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David Cameron's attempts to move the goalposts on poverty are a disaster - but don't take my word for it

You can't define away poverty - and David Cameron himself has admitted that. 

Ben Jennings/Child Poverty Action Group

The failure of the Government’s child poverty approach must not be compounded by moving the goalposts. 

Tomorrow morning sees the publication of what are likely to be grim child poverty figures for 2013-14. IFS projections suggest child poverty rose by 300,000 in that year.

But even if the figures are significantly better than expected, it’s clear the government is nowhere near meeting its child poverty targets. It is only a year since Iain Duncan Smith said he was on track to end child poverty by 2020 and it was only in March that the Chancellor claimed child poverty has fallen since 2010. 

It’s in this context that we should view the speculation that tomorrow the government will respond to the rising child poverty figures by counting something else instead.  It is reported ministers will look to replace the relative income measure with indicators on worklessness, family breakdown, problem debt, and drug and alcohol dependency. Here are five reasons why we should retain the current income measures on child poverty.


  • The poverty measures we use in the UK are common-sense measures:  everyone recognises that poverty is first and foremost about a lack of money. Worklessness, family breakdown, drug and alcohol addiction may increase the risk of poverty, and problem debt may be a consequence of poverty, but they are not the same as poverty.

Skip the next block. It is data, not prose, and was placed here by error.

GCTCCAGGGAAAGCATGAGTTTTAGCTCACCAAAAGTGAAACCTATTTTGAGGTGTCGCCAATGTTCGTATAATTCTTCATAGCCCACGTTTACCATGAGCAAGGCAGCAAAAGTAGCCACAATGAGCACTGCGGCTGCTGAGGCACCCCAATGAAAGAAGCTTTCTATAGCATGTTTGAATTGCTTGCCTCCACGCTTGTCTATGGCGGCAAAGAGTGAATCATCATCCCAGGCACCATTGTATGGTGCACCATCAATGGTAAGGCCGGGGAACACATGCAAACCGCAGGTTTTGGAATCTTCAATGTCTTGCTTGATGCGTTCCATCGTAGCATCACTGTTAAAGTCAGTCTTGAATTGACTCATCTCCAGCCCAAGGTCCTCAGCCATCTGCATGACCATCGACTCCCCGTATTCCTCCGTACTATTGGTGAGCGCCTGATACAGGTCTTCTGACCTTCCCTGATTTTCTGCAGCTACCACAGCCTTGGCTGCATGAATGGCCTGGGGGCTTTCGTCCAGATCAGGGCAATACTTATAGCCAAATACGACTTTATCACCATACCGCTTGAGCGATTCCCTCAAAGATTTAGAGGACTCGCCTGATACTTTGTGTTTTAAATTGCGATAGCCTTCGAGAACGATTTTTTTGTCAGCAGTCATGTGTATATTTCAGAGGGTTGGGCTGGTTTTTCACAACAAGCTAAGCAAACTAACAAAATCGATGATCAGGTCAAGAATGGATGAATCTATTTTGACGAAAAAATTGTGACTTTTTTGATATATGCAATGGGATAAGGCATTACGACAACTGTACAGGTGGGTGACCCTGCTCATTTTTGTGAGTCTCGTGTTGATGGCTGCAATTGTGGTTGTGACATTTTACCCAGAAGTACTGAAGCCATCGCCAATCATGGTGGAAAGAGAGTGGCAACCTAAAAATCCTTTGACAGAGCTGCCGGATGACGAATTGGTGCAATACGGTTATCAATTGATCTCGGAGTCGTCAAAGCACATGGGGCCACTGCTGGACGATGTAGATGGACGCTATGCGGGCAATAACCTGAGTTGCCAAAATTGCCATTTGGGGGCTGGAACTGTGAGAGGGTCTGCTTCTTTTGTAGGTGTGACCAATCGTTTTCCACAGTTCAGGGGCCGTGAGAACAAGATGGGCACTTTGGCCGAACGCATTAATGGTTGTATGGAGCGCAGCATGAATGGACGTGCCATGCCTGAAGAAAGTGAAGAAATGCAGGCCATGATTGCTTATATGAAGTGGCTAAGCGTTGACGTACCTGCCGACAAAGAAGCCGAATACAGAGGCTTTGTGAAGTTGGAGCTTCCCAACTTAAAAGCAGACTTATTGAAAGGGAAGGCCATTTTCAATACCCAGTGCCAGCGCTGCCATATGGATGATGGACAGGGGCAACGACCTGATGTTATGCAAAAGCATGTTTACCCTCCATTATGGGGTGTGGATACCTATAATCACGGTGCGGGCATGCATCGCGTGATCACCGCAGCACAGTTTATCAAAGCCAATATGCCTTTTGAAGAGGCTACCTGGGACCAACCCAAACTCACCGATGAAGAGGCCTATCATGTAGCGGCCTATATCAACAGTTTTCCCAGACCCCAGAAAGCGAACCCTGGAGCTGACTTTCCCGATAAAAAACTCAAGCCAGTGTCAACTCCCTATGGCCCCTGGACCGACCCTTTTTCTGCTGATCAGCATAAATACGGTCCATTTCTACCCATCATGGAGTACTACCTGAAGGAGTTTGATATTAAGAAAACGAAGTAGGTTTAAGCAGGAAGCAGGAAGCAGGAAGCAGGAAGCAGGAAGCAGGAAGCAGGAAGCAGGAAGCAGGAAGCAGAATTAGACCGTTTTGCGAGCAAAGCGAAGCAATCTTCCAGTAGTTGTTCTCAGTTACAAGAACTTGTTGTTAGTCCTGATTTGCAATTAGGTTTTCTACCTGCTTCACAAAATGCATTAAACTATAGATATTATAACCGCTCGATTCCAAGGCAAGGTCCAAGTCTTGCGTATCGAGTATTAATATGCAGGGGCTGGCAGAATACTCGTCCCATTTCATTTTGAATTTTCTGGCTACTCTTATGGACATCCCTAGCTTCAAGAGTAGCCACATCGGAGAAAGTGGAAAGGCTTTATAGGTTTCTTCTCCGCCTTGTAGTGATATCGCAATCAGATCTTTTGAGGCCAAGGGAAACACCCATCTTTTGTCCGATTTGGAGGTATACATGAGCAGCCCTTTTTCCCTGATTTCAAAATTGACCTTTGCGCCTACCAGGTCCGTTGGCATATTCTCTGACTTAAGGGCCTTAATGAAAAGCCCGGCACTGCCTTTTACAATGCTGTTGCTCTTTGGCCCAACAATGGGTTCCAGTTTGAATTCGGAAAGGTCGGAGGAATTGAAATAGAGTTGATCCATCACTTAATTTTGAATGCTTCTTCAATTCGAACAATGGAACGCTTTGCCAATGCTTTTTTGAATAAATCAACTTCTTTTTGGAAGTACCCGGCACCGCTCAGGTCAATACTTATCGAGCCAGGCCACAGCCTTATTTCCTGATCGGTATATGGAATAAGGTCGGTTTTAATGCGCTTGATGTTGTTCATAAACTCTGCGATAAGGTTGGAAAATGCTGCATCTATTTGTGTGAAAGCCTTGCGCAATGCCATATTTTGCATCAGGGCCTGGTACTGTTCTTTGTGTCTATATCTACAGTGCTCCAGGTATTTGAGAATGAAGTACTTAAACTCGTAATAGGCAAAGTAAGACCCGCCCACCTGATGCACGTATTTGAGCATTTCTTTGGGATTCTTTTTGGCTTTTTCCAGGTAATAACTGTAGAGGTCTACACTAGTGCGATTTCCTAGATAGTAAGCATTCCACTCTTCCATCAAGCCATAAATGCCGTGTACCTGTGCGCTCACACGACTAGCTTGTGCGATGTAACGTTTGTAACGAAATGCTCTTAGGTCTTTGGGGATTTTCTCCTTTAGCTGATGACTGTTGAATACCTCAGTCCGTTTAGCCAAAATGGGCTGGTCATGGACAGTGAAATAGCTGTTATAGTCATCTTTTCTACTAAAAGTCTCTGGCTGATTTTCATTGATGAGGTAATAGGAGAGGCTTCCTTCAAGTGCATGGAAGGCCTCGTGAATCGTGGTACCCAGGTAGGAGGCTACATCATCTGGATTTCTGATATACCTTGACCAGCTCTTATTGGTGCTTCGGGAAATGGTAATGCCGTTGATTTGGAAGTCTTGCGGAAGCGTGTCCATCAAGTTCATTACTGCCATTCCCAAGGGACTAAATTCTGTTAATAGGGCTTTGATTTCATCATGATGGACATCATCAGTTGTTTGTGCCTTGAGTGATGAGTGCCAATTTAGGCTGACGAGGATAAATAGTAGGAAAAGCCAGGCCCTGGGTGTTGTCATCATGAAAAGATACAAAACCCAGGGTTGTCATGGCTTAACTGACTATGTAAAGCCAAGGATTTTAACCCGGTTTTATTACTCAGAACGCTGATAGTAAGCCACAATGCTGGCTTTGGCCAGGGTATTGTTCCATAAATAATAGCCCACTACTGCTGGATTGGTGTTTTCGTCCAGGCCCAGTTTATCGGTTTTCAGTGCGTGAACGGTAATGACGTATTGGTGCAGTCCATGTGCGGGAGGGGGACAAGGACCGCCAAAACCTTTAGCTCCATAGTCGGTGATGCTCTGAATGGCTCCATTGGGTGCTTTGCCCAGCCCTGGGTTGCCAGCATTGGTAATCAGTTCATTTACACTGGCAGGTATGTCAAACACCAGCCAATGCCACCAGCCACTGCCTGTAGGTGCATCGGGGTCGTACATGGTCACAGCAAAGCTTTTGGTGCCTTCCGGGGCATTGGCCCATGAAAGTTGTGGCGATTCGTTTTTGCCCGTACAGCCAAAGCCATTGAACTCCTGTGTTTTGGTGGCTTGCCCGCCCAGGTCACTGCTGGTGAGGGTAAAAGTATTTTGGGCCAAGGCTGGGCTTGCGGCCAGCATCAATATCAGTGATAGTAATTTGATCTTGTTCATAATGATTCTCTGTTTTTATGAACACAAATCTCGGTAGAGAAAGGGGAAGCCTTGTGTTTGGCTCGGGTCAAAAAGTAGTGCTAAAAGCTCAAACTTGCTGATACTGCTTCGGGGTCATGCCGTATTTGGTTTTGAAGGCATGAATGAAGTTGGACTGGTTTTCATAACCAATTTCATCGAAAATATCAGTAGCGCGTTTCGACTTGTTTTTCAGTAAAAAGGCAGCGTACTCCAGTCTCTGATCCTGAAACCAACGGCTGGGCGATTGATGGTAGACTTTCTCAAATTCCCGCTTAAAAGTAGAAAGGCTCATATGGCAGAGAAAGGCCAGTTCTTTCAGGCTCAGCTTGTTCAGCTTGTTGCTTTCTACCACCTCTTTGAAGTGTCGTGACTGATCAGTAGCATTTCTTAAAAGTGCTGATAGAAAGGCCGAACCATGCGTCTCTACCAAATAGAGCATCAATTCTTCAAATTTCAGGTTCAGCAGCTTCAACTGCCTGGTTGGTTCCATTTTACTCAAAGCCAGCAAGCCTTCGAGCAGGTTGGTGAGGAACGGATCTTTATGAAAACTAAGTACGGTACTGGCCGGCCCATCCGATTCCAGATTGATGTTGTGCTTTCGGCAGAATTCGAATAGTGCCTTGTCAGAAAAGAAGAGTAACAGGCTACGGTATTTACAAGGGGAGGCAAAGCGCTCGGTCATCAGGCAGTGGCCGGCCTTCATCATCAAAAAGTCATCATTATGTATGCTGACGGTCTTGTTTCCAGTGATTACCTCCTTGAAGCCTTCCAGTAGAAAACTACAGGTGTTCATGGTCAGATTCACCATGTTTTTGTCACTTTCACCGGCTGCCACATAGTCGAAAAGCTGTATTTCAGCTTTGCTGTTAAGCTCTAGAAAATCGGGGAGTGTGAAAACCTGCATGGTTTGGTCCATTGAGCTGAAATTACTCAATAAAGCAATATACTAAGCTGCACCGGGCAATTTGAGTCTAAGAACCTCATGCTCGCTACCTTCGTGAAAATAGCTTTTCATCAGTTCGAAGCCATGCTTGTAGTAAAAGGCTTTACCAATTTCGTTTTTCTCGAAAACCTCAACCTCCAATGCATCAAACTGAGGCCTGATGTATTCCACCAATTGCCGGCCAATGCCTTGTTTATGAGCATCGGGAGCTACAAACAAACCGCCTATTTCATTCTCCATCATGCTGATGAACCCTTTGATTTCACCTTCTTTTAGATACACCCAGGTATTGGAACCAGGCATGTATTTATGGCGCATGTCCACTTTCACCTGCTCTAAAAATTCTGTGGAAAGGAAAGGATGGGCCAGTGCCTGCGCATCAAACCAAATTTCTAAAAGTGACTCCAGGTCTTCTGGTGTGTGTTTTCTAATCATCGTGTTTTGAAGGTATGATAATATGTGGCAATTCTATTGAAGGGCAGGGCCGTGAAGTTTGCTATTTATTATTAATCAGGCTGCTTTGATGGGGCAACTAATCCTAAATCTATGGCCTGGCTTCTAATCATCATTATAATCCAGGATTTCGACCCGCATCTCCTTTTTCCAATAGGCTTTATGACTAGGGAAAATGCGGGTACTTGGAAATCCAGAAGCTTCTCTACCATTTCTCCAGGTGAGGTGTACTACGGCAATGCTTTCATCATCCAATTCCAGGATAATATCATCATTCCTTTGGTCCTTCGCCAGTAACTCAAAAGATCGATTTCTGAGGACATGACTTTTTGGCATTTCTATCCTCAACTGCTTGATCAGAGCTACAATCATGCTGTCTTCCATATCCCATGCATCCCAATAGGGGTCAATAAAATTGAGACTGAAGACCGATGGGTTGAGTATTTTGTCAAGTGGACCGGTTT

• The four separate measures of child poverty encoded in the Child Poverty Act 2010 (relative poverty, absolute poverty, material deprivation and persistent poverty) are national statistics and the standard measures used internationally (OECD, EU).
  • The relative poverty measure represents a long-standing consensus about the meaning of poverty in a wealthy country i.e. that poverty is not just about the basics (food, shelter etc) but also about having enough money to participate in society.
  • The relative measure tells us how many children live at an unacceptable distance from the mainstream – it’s the best metric we have for ‘we’re all in it together’. When the living standards of the mainstream drop, but we do the right thing and protect the incomes of those at the bottom, then relative child poverty will drop. When average household incomes go up, but those at the bottom don’t share in these gains, child poverty will go up. That may seem counter-intuitive but what the measure tells us is whether we are doing right or wrong by the most vulnerable in society.
  • But we also put the information from the relative measure together with that from other measures: absolute poverty (which tells us about the erosion of living standards for low income families over time); material deprivation (which tells us how low income translates into reality through a lack of goods and opportunities); and persistent poverty (which tells us how many children live in poverty over a long period of time).


However, perhaps the best reason was articulated in the Scarman Lecture in 2006:

Even if we are not destitute, we still experience poverty if we cannot afford things that society regards as essential. The fact that we do not suffer the conditions of a hundred years ago is irrelevant.

In the nineteenth century Lord Macaulay pointed out that the poor of his day lived lives of far greater material prosperity than the greatest noblemen of the Tudor period. But as Dickens observed, the poor of those days were still poor. Fifty years from today, people will be considered poor if they don't have something which hasn't even been invented yet. So poverty is relative - and those who pretend otherwise are wrong.”